Q & A with Dr. Cullins: Birth Control
How soon after I stop using Depo-Provera can I plan on becoming pregnant?
On average, it takes up to six months longer for women to get pregnant after they stop using Depo-Provera than it does for women stopping other methods. The vast majority — about 85 percent — of those stopping other methods become pregnant within 12 months, but it takes up to 18 months for the same number of women to become pregnant after stopping Depo-Provera. About 90 percent of women stopping Depo-Provera become pregnant within two years.
Of course, pregnancy may happen anytime after 12 weeks following the last injection. But the average time between the last Depo injection and pregnancy is about nine months, including the three months during which the injection is effective. This is why Depo is not usually prescribed for women who are planning to have a child in the very near future.
The fact is that some women just take longer to become pregnant than others, whether or not they have had injections of hormonal contraception. We strongly encourage you to consult with a qualified women's health care practitioner if you have not become pregnant within a year and a half after stopping Depo-Provera. It may be necessary to investigate areas other than contraceptive history in evaluating your fertility situation.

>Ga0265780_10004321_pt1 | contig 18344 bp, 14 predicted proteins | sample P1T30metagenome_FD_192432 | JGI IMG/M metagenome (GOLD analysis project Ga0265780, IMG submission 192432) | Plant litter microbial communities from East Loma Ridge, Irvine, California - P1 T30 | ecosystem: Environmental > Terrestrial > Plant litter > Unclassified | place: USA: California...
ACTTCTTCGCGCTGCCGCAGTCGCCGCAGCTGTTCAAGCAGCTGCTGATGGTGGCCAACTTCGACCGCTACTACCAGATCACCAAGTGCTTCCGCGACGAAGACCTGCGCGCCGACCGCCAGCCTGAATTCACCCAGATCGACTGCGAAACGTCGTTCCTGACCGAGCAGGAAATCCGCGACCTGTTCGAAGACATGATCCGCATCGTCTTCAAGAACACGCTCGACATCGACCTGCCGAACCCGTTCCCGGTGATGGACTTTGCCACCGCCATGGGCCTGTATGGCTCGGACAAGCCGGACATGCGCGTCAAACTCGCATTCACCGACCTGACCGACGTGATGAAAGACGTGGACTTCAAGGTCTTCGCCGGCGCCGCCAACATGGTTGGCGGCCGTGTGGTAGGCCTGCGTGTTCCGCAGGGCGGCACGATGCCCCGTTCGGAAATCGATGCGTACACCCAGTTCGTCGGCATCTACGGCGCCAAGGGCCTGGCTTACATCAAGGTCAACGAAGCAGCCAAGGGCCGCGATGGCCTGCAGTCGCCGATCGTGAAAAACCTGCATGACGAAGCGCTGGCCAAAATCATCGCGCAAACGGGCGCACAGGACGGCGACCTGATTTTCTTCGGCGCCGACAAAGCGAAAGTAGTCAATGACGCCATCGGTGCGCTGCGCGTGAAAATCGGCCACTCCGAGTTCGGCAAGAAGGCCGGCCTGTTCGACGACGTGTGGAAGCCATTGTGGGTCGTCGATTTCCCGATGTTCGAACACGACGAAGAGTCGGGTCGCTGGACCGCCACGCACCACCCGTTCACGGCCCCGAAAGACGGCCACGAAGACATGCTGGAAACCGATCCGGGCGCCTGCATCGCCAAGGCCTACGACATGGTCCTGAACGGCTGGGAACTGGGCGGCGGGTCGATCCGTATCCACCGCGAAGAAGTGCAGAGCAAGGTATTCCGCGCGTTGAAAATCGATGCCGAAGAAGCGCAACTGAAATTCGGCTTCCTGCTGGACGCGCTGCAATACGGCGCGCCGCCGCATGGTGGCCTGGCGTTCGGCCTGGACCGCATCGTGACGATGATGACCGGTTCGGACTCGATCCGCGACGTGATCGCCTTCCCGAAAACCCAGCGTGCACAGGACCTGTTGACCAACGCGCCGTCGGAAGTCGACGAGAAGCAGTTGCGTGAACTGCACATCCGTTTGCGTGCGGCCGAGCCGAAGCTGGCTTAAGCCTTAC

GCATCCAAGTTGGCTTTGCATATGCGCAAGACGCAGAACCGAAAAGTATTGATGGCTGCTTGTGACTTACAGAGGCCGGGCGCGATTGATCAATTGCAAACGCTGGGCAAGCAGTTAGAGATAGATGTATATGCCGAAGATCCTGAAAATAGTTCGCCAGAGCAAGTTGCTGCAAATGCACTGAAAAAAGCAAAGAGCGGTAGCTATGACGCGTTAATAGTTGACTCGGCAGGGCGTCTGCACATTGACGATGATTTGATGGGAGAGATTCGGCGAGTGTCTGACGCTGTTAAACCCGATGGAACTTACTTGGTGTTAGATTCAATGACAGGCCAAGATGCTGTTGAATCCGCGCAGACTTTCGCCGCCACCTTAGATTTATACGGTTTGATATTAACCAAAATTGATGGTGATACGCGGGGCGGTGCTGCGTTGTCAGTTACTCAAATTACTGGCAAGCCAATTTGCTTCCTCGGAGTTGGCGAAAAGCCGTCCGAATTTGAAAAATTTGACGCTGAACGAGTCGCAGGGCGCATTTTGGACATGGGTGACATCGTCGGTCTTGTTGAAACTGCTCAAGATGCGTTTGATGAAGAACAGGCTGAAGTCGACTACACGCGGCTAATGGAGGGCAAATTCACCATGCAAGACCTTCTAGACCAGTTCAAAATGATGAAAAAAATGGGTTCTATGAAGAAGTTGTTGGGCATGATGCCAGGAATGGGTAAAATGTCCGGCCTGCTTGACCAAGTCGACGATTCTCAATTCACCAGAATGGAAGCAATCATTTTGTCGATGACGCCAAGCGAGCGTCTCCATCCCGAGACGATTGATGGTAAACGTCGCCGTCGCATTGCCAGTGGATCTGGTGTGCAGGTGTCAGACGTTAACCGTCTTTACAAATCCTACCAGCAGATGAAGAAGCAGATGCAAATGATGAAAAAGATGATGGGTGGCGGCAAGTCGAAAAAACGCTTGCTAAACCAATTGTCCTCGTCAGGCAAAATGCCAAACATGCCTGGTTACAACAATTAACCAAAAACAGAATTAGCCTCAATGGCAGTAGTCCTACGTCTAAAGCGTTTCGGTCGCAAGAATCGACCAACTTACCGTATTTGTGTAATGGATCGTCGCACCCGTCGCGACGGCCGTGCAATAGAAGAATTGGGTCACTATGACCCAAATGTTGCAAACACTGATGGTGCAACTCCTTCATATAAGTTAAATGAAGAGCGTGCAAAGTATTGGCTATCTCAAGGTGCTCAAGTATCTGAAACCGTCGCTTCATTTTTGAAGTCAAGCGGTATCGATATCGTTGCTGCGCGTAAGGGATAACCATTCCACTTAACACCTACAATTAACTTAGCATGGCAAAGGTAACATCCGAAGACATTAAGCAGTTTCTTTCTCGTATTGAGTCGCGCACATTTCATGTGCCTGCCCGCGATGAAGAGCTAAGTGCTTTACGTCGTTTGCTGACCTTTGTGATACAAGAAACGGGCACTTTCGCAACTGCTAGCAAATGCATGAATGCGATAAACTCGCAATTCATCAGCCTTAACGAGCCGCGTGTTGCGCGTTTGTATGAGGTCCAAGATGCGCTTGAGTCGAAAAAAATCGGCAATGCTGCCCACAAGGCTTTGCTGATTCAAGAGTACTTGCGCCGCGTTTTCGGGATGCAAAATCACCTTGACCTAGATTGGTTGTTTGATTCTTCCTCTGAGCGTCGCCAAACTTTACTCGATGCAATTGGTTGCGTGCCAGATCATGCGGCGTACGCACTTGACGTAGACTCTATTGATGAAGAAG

For a confidential appointment, contact your nearest Planned Parenthood health center.
Published: 11.07.06 | Updated: 11.07.06
This column is for informational purposes only and is not intended to constitute medical advice, diagnosis, or treatment. If you have a medical problem, please call toll-free 1-800-230-PLAN for an appointment with the Planned Parenthood health center nearest you.